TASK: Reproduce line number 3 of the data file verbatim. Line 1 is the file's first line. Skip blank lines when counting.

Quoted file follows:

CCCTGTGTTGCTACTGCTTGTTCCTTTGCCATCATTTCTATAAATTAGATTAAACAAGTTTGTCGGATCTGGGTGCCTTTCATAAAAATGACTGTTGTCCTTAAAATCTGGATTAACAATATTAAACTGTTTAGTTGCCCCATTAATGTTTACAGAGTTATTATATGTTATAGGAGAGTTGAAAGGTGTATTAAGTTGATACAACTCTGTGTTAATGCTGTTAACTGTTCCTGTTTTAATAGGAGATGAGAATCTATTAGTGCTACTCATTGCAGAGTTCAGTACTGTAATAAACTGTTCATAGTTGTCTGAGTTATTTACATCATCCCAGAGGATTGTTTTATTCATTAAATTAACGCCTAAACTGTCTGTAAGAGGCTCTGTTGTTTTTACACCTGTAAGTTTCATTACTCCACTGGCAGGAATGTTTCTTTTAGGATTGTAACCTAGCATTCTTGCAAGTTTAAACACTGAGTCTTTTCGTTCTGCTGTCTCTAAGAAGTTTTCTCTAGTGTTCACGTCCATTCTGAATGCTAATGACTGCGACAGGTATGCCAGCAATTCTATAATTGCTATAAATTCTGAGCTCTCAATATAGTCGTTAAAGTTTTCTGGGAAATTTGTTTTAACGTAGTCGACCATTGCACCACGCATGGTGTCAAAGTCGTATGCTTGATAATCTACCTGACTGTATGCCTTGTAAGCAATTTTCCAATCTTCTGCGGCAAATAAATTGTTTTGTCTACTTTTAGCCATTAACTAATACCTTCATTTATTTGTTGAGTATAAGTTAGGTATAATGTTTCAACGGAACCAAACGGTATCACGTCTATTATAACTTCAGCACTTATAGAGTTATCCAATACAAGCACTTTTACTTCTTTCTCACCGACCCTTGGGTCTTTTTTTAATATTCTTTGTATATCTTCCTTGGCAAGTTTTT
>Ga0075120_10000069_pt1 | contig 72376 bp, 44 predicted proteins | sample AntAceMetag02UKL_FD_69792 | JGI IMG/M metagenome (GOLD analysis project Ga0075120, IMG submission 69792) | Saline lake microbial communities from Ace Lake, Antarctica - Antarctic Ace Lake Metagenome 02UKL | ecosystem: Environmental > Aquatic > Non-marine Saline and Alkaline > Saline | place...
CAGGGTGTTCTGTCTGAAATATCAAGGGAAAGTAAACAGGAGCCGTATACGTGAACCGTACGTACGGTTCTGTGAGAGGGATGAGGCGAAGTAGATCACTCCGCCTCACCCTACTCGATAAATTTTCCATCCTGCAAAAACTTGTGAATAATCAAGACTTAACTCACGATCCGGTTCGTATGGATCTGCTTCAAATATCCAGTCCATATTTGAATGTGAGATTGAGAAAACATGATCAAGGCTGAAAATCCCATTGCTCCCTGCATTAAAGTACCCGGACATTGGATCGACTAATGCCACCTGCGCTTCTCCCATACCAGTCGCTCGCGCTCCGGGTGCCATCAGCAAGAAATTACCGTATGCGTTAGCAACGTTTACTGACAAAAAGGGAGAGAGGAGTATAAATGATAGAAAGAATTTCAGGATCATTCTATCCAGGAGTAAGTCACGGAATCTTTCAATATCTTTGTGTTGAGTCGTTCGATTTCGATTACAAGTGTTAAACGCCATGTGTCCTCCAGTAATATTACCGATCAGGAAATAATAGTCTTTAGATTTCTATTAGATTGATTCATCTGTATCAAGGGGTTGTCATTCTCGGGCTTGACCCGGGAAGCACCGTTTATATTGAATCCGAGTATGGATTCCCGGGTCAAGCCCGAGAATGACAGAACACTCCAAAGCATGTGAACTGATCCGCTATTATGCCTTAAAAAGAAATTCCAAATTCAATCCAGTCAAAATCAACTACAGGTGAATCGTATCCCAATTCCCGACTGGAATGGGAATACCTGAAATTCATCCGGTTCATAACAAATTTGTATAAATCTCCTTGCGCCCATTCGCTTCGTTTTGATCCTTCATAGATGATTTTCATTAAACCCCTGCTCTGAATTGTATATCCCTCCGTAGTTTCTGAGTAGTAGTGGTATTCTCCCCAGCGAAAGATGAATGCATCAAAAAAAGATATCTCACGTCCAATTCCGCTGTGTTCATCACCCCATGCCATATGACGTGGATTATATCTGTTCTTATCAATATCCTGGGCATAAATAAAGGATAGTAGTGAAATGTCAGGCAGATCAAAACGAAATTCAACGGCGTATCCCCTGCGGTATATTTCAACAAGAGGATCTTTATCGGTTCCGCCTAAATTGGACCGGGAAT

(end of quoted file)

CAGGGTGTTCTGTCTGAAATATCAAGGGAAAGTAAACAGGAGCCGTATACGTGAACCGTACGTACGGTTCTGTGAGAGGGATGAGGCGAAGTAGATCACTCCGCCTCACCCTACTCGATAAATTTTCCATCCTGCAAAAACTTGTGAATAATCAAGACTTAACTCACGATCCGGTTCGTATGGATCTGCTTCAAATATCCAGTCCATATTTGAATGTGAGATTGAGAAAACATGATCAAGGCTGAAAATCCCATTGCTCCCTGCATTAAAGTACCCGGACATTGGATCGACTAATGCCACCTGCGCTTCTCCCATACCAGTCGCTCGCGCTCCGGGTGCCATCAGCAAGAAATTACCGTATGCGTTAGCAACGTTTACTGACAAAAAGGGAGAGAGGAGTATAAATGATAGAAAGAATTTCAGGATCATTCTATCCAGGAGTAAGTCACGGAATCTTTCAATATCTTTGTGTTGAGTCGTTCGATTTCGATTACAAGTGTTAAACGCCATGTGTCCTCCAGTAATATTACCGATCAGGAAATAATAGTCTTTAGATTTCTATTAGATTGATTCATCTGTATCAAGGGGTTGTCATTCTCGGGCTTGACCCGGGAAGCACCGTTTATATTGAATCCGAGTATGGATTCCCGGGTCAAGCCCGAGAATGACAGAACACTCCAAAGCATGTGAACTGATCCGCTATTATGCCTTAAAAAGAAATTCCAAATTCAATCCAGTCAAAATCAACTACAGGTGAATCGTATCCCAATTCCCGACTGGAATGGGAATACCTGAAATTCATCCGGTTCATAACAAATTTGTATAAATCTCCTTGCGCCCATTCGCTTCGTTTTGATCCTTCATAGATGATTTTCATTAAACCCCTGCTCTGAATTGTATATCCCTCCGTAGTTTCTGAGTAGTAGTGGTATTCTCCCCAGCGAAAGATGAATGCATCAAAAAAAGATATCTCACGTCCAATTCCGCTGTGTTCATCACCCCATGCCATATGACGTGGATTATATCTGTTCTTATCAATATCCTGGGCATAAATAAAGGATAGTAGTGAAATGTCAGGCAGATCAAAACGAAATTCAACGGCGTATCCCCTGCGGTATATTTCAACAAGAGGATCTTTATCGGTTCCGCCTAAATTGGACCGGGAAT